Filtered response in gmail

I use my gmail account to manage multiple email accounts/addresses. I recently wanted to set up a vacation responder for one of my email address. However, the default vacation responder in gmail uses the default email account to send and there is no option to activate vacation responder for a single email address. I found this post on lifehacker that shows how one could set up a flexible auto response system with the use of a gmail account dedicated to auto response. Let gmail 1 be my primary account, and gmail 2 be my dedicated account. Basically,

  1. Add gmail 2 as a forwarding account in gmail 1.
  2. Set up a filter in gmail 1 that forwards to gmail 2.
  3. Add gmail 1 as an account in gmail 2 so that gmail 2 can send as gmail 1.
  4. Set up vacation responder in gmail 2.

Now, emails sent to gmail 1 that fits the condition of the forwarding filter (e.g., “”). Remember to turn off the filter in gmail 1 and vacation responder in gmail 2 when the auto-response is no longer needed.

RSS to twitter and mailing list (email)

In one of my group’s website (operated using Google Sites), I post news and announcements to a page that has an RSS feed. I don’t expect people to visit the website on a daily basis to find updates. With the RSS feed, updates can come to them using their RSS aggregator or reader of choice, such as Google Reader. However, it seems that in the internet-user population, only a subset uses RSS to get their information aggregated. Some uses twitter, and many uses email. I’d like to get the updates out to as many people as possible. However, I don’t like to update each service by itself. My ideal workflow would be to send an email out with the news and the website, RSS feed, twitter, mailing list would be updated. Sending an email out that updates twitter and a mailing list would be easy. However, updating the website and RSS feed would be a lot more complicated, especially where you don’t have access to the site’s files via ftp or ssh (Google Sites is web-based).

The next best thing would be to update the website via the web interface. The RSS feed would get updated automatically. To get the news to Twitter, there is a free service called twitterfeed. To get the news to a mailing list, I relied on a cron job based on rss2email. Should I have it post to the organization’s fan page on facebook as well? I haven’t decided yet. What the heck, I’m updating a facebook Group’s page using RSS Graffiti.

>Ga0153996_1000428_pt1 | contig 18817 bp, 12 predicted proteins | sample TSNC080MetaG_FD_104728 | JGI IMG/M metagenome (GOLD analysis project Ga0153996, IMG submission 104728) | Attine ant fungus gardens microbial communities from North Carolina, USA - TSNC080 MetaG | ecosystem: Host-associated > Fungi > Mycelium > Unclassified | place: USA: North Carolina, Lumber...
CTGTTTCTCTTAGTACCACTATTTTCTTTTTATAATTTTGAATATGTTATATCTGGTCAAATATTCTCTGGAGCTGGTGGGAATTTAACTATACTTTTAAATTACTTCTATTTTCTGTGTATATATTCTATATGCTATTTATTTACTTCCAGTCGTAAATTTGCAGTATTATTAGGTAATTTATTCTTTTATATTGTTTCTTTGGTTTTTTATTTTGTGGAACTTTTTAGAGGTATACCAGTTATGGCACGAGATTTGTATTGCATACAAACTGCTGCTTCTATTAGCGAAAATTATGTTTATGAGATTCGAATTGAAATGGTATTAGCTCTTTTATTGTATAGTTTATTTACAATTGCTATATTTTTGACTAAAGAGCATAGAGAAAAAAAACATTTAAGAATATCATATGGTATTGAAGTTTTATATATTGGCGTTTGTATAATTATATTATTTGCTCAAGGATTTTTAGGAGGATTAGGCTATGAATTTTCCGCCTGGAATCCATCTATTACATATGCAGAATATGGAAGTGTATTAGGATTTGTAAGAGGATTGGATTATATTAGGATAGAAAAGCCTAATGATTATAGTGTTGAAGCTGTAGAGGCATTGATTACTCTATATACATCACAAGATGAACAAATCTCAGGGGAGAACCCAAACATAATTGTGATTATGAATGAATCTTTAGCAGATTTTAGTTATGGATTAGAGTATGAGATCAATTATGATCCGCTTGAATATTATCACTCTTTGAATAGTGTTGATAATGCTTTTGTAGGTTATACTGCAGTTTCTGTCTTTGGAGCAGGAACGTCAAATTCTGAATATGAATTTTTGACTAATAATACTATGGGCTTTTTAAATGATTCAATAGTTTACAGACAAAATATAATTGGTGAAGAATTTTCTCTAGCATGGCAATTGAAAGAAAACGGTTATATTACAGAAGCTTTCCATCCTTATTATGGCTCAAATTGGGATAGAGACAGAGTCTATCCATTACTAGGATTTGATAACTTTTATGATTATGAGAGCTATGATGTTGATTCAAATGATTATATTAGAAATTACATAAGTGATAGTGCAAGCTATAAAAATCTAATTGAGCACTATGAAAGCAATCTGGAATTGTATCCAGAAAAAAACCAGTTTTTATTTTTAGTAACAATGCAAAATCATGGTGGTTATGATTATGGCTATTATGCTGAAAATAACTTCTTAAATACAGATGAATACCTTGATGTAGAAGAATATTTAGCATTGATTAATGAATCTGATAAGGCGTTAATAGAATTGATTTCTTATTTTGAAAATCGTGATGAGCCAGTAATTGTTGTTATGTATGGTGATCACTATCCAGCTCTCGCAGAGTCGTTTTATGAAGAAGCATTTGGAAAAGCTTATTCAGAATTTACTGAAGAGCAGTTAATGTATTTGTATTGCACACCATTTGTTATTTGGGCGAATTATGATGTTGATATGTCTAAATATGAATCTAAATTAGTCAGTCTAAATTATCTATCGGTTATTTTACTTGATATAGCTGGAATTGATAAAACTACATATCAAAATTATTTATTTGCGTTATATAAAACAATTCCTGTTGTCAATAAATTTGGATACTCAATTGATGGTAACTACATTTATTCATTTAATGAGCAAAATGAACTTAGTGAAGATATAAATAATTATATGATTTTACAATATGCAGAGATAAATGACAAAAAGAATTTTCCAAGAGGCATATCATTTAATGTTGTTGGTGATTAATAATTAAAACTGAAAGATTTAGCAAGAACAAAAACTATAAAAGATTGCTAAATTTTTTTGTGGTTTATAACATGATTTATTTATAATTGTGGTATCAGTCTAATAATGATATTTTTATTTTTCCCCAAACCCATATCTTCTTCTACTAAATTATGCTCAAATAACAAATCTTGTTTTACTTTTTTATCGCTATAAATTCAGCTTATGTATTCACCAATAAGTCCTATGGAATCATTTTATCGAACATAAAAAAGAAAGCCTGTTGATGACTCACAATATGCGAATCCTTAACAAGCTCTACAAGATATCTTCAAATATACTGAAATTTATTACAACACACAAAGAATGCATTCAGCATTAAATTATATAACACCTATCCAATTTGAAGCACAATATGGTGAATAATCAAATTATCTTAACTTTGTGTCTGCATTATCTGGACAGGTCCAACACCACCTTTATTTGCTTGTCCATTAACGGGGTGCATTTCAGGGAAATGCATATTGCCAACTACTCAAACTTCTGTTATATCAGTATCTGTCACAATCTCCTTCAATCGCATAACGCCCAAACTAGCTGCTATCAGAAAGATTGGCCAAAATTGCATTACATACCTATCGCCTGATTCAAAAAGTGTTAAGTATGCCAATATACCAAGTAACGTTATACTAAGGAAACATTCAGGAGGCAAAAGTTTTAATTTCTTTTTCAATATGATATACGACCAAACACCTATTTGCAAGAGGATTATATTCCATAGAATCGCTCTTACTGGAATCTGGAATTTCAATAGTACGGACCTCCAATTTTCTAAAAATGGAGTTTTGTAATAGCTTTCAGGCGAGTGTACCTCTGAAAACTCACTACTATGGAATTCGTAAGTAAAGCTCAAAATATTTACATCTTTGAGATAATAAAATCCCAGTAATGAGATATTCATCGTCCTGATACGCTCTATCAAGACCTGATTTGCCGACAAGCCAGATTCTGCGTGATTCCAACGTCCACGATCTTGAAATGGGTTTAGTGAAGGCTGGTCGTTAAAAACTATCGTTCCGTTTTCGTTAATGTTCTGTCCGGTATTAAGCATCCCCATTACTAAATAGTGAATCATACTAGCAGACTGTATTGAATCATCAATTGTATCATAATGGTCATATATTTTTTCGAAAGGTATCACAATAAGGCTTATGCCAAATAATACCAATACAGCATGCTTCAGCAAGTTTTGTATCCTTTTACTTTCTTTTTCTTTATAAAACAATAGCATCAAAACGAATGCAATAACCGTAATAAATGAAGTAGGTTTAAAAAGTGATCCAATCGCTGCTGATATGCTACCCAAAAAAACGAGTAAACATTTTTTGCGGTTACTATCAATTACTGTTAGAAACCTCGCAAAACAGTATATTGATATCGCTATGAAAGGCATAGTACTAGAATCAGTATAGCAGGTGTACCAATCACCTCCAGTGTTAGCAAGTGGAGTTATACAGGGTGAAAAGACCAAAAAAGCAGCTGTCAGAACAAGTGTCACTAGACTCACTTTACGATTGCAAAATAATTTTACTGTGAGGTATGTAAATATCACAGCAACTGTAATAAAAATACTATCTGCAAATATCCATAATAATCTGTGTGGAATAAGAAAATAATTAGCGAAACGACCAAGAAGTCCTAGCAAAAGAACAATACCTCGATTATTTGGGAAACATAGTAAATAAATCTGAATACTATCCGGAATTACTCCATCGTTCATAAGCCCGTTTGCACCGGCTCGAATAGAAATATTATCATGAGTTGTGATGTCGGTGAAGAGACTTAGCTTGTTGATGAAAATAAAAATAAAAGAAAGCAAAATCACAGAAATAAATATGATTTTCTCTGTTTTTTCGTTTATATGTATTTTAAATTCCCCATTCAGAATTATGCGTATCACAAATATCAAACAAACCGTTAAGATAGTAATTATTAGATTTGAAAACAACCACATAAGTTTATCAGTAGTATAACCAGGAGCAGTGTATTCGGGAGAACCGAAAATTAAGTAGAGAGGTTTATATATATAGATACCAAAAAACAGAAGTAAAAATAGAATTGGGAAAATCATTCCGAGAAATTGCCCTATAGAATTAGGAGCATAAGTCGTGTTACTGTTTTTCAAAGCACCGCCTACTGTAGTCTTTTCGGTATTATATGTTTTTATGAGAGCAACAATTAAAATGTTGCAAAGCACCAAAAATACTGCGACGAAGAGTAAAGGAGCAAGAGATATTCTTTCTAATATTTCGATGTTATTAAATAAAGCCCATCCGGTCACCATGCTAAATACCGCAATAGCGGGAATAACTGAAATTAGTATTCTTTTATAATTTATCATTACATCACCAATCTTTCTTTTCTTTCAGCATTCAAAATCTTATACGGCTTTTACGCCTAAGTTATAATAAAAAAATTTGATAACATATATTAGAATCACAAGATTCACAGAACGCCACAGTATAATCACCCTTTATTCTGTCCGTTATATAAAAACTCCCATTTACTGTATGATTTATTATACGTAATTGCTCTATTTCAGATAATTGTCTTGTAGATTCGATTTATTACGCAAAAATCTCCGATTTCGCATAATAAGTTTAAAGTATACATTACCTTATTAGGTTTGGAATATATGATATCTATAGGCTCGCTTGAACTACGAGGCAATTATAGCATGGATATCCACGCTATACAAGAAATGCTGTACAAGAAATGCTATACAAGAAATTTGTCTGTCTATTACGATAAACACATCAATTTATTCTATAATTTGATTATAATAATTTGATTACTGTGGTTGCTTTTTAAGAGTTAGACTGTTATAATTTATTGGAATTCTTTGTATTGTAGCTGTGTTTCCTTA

Monitor disk usage and send email when disk is nearly full

This site and this site describe some scripts to monitor disk usage of a computer based on the df command and email the ADMIN when disk usage reaches a certain percentage. The scripts can be ran periodically based on cron.

These scripts did not work on my local NAS because I have one filesystem called /dev/mapper/acer-root that takes up two lines in the output of df; hence, the scripts run into an error when trying to grab the 5th column of the output. Also, in recent versions of Ubuntu, /bin/sh is symbolically linked to dash; to get the scripts to work, remove the function keyword or change to /bin/bash on the shebang (#!) line in order for the scripts to run.

I adapted a script found on this site for my own use:

 <pre class="src src-sh"><span style="color: #ff4500;">#</span><span style="color: #ff4500;">!/bin/</span><span style="color: #00ffff;">bash</span>

## adapted from ## #### check disk space on filesystems listed filesystems=(/ /boot /h2tb) for fs in ${filesystems[@]}; do disk_space=df -h | grep -E $fs$ | awk '{print $(NF-1)}' max_space=“80” disk_space=${disk_space:-$((max_space-1))} ##[[ “${disk_space%’%’}” -ge “$max_space” ]] && { clear ; echo -e “nWARNING…DISK SPACE ON “$fs” IS AT $disk_spacen”; } [[ “${disk_space%’%’}” -ge “$max_space” ]] && { echo “” | mutt -s “WARNING…DISK SPACE ON “$fs” IS AT $disk_space” MY.EMAIL.ADDRESS ; } done unset filesystems fs disk_space max_space ####